Mr Matthew McConville, Head of Irvings Law’s specialist Actions Against the Police and Data Breach Department, has successfully represented Marwa Mohammed in a claim for compensation against the Metropolitan Police after the Police Officer who arrested her tried then to chat her up after she was released.
Ms Mohammed was involved in an altercation with her son’s father which resulted in her being run over and because of her injuries, Ms Mohammed was taken to hospital where she called her son’s father’s sister a couple of times who reported her to the Metropolitan Police for harassment. Following this, Ms Mohammed was arrested for this offence as was her son’s father who was arrested for dangerous driving. Shortly after being released from custody, Ms Mohammed received a phone call from a Police Officer which she thought must have been to follow up on what had just happened. However, this was not the case as during the phone call, the said Police Officer made several inappropriate comments such as he “saw a lot of her”, that “there had been worse jobs to turn up to” and that she was “nice to look at”. The said Police Officer then proceeded to say that he had obtain her phone number from the Police systems after her arrest although he conceded that he knew that he was being unprofessional. The said Police Officer then made a further call to Ms Mohammed saying that he had hoped that he would have been allowed “to conduct the search on her in custody”. Understandably, Ms Mohammad felt targeted and very vulnerable when this Police Officer contacted her on more than one occasion and so complained to the Police about the same which resulted in a final written warning being given to the involved Police Officer.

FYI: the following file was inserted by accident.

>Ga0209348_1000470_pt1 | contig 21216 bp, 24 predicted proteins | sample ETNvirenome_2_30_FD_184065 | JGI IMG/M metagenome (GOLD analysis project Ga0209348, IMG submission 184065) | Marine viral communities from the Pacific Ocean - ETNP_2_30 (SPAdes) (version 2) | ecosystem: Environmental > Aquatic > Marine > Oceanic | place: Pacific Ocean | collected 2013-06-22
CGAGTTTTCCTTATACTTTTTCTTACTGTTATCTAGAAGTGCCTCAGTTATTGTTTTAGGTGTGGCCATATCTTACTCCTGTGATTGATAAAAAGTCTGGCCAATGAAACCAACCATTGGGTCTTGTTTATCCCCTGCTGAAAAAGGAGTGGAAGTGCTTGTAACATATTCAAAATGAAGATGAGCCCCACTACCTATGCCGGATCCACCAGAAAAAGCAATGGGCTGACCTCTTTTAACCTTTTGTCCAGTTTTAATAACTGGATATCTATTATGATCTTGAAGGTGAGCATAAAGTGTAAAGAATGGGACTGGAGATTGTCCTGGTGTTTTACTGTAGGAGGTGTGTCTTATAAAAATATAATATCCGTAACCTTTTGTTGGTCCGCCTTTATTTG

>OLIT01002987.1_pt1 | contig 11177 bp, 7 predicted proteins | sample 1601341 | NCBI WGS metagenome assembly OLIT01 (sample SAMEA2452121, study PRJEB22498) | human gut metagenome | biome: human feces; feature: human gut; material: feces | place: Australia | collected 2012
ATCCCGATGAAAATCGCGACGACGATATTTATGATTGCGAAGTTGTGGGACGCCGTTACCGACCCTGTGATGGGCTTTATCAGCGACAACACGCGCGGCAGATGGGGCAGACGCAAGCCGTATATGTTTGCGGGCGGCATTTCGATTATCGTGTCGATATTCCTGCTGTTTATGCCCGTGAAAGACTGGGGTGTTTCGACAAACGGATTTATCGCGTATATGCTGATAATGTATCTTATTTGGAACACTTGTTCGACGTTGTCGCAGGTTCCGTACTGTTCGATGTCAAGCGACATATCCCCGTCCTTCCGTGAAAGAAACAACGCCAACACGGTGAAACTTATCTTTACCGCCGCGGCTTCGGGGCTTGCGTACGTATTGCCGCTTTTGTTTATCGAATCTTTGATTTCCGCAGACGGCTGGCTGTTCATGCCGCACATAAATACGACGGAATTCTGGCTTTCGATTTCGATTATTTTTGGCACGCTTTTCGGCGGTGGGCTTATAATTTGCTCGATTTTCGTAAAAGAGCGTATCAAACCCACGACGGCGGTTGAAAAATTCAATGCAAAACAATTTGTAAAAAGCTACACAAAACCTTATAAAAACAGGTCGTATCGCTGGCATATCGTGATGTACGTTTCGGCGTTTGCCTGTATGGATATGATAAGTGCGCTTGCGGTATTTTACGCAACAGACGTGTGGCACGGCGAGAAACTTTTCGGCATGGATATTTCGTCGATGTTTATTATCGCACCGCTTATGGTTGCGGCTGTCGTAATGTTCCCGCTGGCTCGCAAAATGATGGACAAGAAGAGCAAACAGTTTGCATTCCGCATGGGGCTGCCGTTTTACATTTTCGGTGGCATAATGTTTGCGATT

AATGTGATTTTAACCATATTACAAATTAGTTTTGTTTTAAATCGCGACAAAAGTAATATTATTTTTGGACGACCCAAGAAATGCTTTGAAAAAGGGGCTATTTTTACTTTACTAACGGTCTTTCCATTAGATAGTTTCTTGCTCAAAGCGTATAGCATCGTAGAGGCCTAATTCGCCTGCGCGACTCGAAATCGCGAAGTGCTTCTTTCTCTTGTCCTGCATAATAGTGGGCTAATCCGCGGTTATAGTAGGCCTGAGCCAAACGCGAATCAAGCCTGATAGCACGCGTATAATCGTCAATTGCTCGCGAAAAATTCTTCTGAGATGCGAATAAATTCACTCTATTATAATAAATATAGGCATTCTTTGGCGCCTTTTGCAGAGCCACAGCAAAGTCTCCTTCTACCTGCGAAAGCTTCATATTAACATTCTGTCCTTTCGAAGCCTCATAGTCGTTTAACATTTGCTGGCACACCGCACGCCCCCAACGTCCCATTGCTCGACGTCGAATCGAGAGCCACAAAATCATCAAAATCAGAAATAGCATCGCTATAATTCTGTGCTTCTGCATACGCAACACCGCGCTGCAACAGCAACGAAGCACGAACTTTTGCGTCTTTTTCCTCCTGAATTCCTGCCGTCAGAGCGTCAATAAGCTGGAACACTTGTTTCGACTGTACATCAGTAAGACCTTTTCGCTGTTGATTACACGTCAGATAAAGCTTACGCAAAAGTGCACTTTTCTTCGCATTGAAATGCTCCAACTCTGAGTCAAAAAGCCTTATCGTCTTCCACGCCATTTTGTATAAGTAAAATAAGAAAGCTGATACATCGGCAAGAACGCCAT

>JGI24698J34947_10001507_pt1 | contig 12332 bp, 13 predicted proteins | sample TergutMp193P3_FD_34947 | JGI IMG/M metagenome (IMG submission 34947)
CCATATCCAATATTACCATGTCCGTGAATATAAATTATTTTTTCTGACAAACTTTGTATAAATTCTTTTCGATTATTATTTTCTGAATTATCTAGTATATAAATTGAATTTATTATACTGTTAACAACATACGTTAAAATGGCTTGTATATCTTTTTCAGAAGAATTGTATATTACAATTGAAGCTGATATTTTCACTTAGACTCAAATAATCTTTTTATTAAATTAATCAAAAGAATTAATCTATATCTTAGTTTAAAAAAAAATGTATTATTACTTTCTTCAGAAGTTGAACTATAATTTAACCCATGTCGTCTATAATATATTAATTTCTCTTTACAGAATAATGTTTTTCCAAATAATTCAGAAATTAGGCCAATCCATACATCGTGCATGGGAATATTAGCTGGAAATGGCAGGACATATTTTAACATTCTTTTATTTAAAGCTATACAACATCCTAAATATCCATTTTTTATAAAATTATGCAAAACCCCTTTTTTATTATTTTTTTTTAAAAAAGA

During the Professional Standards investigation, Ms Mohammed approached specialist Actions Against the Police and Data Breach Solicitors, Irvings Law, for assistance. Mr McConville immediately acknowledged that what happened to Ms Mohammed was completely wrong and without hesitation, offered to act for her by way of “no win, no fee”. After dealing with her ongoing complaint and then obtaining all documentation, information and audio from the Metropolitan Police, Mr McConville alleged that Ms Mohammed’s human rights to privacy had been infringed and there had been a breach of GDPR when breaching confidence and misusing her private information. In response, the Metropolitan Police quite rightly admitted liability and made Ms Mohammed an offer to settle.
Without requiring expensive Court proceedings to be issued and after Ms Mohammed obtained medical evidence to support the psychological trauma that she suffered as a result of this incident, the Metropolitan Police agreed to pay her £7,500.00 plus the payment of her legal costs.